Karen Guregian of the Herald also reports on Dillon, suggesting the stud back re-entered the game for the sole purpose of reaching the 100-yard mark. "In the championship world Bill Belichick has created, it always has been team before individual, never the other way around," writes Guregian. "That's why it was so bizarre to see Belichick allow Dillon to return in a blowout, just to pad those stats. At least, that's the way it looked in yesterday's 42-15 rout of the Browns."
In his notebook, Curran takes stock of the Dillon decision. "After halftime, Dillon was seen in deep conversation with both offensive coordinator Charlie Weis and head coach Bill Belichick. Soon after that, he was inserted for one carry, gained 2 yards and left," reports Curran.
Parente also surveys Dillon in his notebook, first covering yesterday's performance, and then looking ahead to this week's game. "Next up are the Bengals, for whom Dillon played eight seasons until the sour relationship ended with his being traded to New England," writes Parente. "Dillon desperately wants to be healthy for that game, but he apparently doesn't want anyone to know it."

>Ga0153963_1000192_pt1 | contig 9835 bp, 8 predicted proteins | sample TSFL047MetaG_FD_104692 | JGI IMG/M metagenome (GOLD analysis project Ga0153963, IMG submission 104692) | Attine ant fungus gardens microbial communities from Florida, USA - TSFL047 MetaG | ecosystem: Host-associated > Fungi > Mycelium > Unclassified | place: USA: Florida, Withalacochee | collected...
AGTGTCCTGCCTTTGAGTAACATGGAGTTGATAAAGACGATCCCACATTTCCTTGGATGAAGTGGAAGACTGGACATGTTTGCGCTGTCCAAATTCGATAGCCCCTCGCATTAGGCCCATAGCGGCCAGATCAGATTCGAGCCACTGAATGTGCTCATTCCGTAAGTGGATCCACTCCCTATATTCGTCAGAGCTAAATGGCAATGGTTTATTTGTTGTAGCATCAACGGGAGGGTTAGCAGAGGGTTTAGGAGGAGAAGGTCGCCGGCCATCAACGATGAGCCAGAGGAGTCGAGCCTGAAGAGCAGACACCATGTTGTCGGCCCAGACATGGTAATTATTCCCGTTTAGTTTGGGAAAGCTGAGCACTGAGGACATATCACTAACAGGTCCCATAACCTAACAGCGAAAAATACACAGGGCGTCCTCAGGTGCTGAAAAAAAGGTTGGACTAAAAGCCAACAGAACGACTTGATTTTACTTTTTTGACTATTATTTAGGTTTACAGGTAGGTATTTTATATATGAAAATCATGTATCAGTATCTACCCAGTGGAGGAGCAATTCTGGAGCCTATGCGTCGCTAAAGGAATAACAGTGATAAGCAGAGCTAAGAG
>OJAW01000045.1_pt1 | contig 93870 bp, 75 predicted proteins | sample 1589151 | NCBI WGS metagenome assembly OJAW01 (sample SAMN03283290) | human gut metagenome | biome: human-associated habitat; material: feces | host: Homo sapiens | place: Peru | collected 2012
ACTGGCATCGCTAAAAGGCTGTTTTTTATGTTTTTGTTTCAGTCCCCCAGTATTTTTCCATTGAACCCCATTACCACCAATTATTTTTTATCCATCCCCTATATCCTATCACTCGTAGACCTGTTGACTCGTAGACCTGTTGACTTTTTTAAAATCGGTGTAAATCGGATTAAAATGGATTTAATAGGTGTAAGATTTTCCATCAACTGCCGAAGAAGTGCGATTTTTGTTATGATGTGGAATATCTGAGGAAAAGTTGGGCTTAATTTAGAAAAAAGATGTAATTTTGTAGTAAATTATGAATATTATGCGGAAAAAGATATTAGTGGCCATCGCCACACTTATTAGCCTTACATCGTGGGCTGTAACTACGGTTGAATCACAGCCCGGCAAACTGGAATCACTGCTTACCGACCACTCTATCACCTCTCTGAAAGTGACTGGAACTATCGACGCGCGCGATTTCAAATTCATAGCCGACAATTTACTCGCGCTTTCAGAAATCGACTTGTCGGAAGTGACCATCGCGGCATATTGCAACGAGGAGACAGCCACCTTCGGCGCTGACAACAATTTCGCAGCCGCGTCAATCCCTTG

Frank Dell'Apa of the Globe discusses another dominating performance by the Patriots defense that, just as in years past, seems to be taking its play to the next level during the stretch run.
Kevin Mannix of the Herald writes on Belichick, who insists he did not run the score up in the city where he once coached. It is no secret that Belichick's days in Cleveland were ultimately marred by classless, threatening behavior from the fickle Browns fans, though the coach was adamant that had nothing to do with the flow of the game. "There is no coach/management type in the NFL who's done a better job or is held in higher esteem than Belichick," writes Mannix. "And just so the good Clevelanders didn't forget, he gave them reason to remember, giving their current team, their rookie quarterback and their interim coach a good beating."
In his notebook, Felger reports Matt Light's self-disgust with yesterday's game, as he was dominated early by Browns end Kennard Lang. Felger also covers Dillon's fumble and another solid game from Rodney Harrison.